Regret the Error, a blog
corrections has released its annual
list of funniest mistakes, apologies, frauds, hoaxes, and
embarrassments perpetrated by and on the self-styled arbiters of the truth.
Some of my favorites:
- Reuters, the news agency that brought you the fraudulent
Adnan Hajj, also makes real mistakes. In an Oct. 25 story about bees,
it mistakenly said that Queen Elizabeth has "10 times the life
expectancy of workers and lays 2,000 eggs a day."
- In the dubious sources category: "Don Spille -- A man who
told the Tallahassee Democrat that he lost
everything in Katrina – including his father. Ed Spille Sr.,
father, later contacted the newspaper to disagree. 'I might be dead to
him,' he said. 'At 80 years old, I’m dead to a lot of
student newspaper at Purdue University had a real scoop about Supreme
Court justice Samuel Alito during his nomination process: "His motive
for shooting John Paul in the abdomen on May 13, 1981, remains
unclear," the paper asserted in a caption of Alito being sworn in at a hearing.
- The New York Times misspelled the name
of a now-defunct department store, Gimbels, 120 times since 1980,
turning the store's name into a possessive noun. Only in November of
this year did the paper finally correct the errors.
- The Boca
Raton (Fla.) News, mistakenly reported that Vince McMahon, president of
the fake wrestling league WWE, was getting divorced from his wife after
the theme was used in an episode. It refused to correct its mistake.
- Lost in translation at the Financial Times: "An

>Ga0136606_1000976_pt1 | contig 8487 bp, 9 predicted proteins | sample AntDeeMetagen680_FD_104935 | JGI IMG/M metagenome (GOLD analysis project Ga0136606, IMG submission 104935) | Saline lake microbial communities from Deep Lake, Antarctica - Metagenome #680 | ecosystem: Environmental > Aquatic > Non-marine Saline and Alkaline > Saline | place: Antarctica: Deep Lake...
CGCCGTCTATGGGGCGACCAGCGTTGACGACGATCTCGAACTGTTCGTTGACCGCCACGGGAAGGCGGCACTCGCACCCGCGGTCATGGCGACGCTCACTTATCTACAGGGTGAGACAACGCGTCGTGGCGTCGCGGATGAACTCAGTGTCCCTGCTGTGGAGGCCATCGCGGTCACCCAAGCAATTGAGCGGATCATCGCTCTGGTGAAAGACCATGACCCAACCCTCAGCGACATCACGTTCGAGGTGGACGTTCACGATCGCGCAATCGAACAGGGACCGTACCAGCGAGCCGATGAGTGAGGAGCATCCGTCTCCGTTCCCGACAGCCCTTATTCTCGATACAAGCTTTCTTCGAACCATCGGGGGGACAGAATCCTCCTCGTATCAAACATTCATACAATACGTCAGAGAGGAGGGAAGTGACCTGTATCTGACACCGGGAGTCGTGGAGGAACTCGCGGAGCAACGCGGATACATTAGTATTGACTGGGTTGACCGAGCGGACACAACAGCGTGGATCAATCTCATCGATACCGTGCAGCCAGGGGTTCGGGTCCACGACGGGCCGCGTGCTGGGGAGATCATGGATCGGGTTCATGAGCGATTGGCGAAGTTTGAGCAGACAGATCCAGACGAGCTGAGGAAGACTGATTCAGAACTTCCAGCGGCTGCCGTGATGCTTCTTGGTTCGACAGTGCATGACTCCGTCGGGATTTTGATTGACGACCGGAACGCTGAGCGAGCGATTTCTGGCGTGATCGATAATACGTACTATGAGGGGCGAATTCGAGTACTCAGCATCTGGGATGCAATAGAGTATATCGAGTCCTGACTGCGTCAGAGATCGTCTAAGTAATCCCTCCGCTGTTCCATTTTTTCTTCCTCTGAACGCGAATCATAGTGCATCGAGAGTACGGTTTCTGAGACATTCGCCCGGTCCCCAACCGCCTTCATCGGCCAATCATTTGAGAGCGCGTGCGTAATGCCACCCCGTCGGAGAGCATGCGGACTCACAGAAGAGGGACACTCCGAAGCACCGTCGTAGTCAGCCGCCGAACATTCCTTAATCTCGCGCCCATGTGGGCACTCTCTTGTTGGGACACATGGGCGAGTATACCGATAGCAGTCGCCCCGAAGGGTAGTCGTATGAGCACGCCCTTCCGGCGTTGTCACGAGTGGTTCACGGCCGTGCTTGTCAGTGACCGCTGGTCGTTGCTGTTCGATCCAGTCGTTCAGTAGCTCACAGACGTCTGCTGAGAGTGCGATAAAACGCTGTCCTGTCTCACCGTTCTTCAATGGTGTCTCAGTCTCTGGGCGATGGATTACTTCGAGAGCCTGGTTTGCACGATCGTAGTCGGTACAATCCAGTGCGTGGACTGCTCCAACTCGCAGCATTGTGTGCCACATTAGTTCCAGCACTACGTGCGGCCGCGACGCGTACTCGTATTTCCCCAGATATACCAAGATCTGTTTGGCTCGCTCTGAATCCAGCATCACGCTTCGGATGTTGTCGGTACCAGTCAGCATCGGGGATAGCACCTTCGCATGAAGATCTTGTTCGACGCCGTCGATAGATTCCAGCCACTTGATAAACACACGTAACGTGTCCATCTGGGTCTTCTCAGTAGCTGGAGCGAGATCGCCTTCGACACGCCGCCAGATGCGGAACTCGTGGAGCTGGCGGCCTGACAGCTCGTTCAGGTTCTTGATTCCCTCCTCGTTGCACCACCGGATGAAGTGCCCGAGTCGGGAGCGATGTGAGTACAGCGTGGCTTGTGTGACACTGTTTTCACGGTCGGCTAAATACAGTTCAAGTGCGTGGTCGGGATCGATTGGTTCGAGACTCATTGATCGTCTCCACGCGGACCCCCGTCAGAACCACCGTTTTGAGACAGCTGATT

item in the
Observer column on March 14 reported that Ludwik Dorn,
minister of the interior, had said some former police officers used the
services of prostitutes. A more correct translation was that they had a
'wide social life.'"
- The Cleveland Plain Dealer, in the ever helpful tradition
of "service journalism" mistakenly told readers that five local post
offices were remaining open until midnight on Tax Day, April 15th. The
error caused about 400 people to miss the deadline. Fortunately for
them, the Postal Service agreed to process their taxes as if they had
filed in time.
in court can be dangerous to your reputation, apparently. At least it
was in the case of a St. Louis psychologist, Richard Scott, who was
referred to as the kidnapping and rape defendant who was the subject of
- Also noted are TV gaffes from the BBC inadvertently
interviewing a taxi driver about a music industry lawsuit (see this NB
post for details and video), and CNN anchor Kyra Phillips's famous bathroom break.